Loss of phasic dopamine signaling: a new addiction marker (2014)

Nat Neurosci. Author manuscript; available in PMC 2016 Jun 30.

Published in final edited form as: Nat Neurosci. 2014 May; 17(5): 644–646.

  • PMCID: PMC4928687
  • NIHMSID: NIHMS791448

See the article “Excessive cocaine use results from decreased phasic dopamine signaling in the striatum” in Nat Neurosci, volume 17 on page 704.

See other articles in PMC that cite the published article.


A study finds that a loss of phasic dopamine signal in ventral but not dorsal striatum predicts escalation of cocaine self-administration. Restoring phasic dopamine in ventral striatum with L-DOPA reverses this escalation. The implications of these results to addiction theory and treatment are discussed.

What role does dopamine play in addiction? This question has been in the forefront of addiction research during the last four decades. During this time period, numerous studies have implicated mesolimbic and nigrostriatal dopamine transmission in the rewarding effects of psychostimulant drugs and conditioned drug effects. In parallel, several prominent dopaminergic-centered addiction theories, which argue that dopamine transmission in ventral and/or dorsal striatum is critical for psychostimulant addiction , have emerged. These theories were primarily derived from studies using lesion, receptor pharmacology and microdialysis techniques that do not have the temporal resolution to assess the role of fast phasic dopamine transmission, which is critical to reward learning , in animal models of psychostimulant addiction. The development of fast-scan in vivo voltammetry to measure sub-second phasic dopamine release and the subsequent development of chronic implantable microsensors to determine fluctuations in neurotransmitter release in behaving rodents over time have allowed Willuhn et al. to address this question.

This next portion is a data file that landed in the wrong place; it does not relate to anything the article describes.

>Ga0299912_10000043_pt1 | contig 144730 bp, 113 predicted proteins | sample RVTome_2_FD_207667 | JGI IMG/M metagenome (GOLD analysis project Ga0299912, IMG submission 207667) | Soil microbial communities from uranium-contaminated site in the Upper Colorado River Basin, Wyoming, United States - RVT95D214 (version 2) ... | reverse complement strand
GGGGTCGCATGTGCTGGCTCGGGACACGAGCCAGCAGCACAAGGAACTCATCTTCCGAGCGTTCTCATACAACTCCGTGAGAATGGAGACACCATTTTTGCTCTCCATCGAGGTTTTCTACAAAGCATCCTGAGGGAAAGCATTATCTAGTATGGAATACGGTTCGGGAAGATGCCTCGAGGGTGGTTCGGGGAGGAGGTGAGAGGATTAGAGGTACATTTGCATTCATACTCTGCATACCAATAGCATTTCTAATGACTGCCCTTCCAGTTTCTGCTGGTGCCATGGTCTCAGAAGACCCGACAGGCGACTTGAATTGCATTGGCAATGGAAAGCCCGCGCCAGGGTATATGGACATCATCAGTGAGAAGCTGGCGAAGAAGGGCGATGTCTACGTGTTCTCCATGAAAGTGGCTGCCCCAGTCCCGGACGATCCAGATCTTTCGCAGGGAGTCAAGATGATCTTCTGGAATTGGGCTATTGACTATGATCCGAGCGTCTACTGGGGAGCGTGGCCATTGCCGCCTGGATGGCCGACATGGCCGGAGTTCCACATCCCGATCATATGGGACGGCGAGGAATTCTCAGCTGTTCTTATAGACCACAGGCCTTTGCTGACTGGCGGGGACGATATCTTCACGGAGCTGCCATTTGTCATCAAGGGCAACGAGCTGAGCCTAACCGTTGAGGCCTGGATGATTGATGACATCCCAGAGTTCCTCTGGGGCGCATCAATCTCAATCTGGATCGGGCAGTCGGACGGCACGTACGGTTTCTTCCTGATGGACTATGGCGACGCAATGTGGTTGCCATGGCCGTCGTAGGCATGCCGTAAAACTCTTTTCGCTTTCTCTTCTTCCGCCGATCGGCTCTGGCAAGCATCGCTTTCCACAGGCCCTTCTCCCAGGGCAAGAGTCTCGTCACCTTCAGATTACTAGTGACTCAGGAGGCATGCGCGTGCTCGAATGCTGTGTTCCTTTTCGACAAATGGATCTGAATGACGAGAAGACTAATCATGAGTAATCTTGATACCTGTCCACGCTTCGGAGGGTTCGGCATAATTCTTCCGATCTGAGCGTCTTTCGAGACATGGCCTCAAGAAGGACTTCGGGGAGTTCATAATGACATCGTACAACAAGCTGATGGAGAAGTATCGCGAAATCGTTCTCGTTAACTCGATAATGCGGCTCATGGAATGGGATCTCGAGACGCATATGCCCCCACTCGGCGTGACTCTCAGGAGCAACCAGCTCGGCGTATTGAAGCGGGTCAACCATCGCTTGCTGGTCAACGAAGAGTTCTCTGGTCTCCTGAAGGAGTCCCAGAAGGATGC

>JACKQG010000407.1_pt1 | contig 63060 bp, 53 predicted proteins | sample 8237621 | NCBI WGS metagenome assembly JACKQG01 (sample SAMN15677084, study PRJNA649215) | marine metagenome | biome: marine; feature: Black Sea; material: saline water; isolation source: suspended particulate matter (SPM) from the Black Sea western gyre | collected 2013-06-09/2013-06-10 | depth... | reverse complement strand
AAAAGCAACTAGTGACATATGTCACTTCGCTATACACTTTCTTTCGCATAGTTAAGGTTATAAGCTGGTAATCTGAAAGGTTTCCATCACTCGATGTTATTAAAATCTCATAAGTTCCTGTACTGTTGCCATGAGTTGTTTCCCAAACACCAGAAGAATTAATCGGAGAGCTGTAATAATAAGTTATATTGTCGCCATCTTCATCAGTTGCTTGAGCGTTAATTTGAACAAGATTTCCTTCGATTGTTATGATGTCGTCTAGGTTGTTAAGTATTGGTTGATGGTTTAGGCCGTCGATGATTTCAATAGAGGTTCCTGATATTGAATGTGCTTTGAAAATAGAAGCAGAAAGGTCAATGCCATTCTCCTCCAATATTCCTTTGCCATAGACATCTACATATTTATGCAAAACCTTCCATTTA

In a previous study , the research group used the chronic implantable microsensor methodology to test a specific prediction of the dopamine-based aberrant habit learning addiction theory , which argues that dopamine control of cocaine self-administration shifts from ventral to dorsal striatum over time. They found that in the ventral striatum of rats trained to self-administer cocaine for 1 hour per day (limited-access condition) the phasic dopamine signal immediately after the lever-press for cocaine injection was higher on week 1 than on weeks 2 and 3. In contrast, phasic dopamine signal was not observed in the dorsal striatum on week 1 but emerged during weeks 2–3. These data support the dopamine-based aberrant habit learning addiction theory.

In the present study, Willuhn et al. further tested this influential theory by using an addiction relevant self-administration procedure in which rats given extended cocaine access (6 hours or more daily) increase or escalate their cocaine intake over time. This procedure is thought to model the transition from intermittent, limited drug use to excessive drug use in humans . A straightforward prediction would be that, in the extended-access escalation procedure, the phasic dopamine signal will transfer ‘sooner’ from ventral to dorsal striatum. The results of their study, however, ran contrary to this prediction.

The authors implanted voltametric electrodes into the ventral striatum (nucleus accumbens core region) and dorsal striatum (dorsolateral region) of rats. They then trained them for 1 week to nose-poke (an operant response) for intravenous cocaine during short-access 1-hour daily sessions; cocaine infusions were paired with a 20-second tone-light cue. During the subsequent 3 weeks, the rats were given extended, 6-hour daily access to cocaine. During these 3 weeks the authors measured phasic dopamine signaling immediately after each nose-poke response. The phasic dopamine signal is thought to reflect the conditioned dopamine response to the drug-associated cues .

On week 1, the authors observed a phasic dopamine signal in ventral striatum immediately after the reinforced nose-poke; this signal progressively declined during weeks 2 and 3. The data confirm and extend their previous findings for rats given short-access to cocaine . However, in contrast to their previous findings for phasic dopamine signaling in dorsal striatum during short access to cocaine, during extended access the phasic dopamine signal weakly emerged during the second week and completely disappeared during the third week (Figure 1). These data suggest that loss of phasic dopamine signaling in ventral but not dorsal striatum predicts escalation of cocaine self-administration.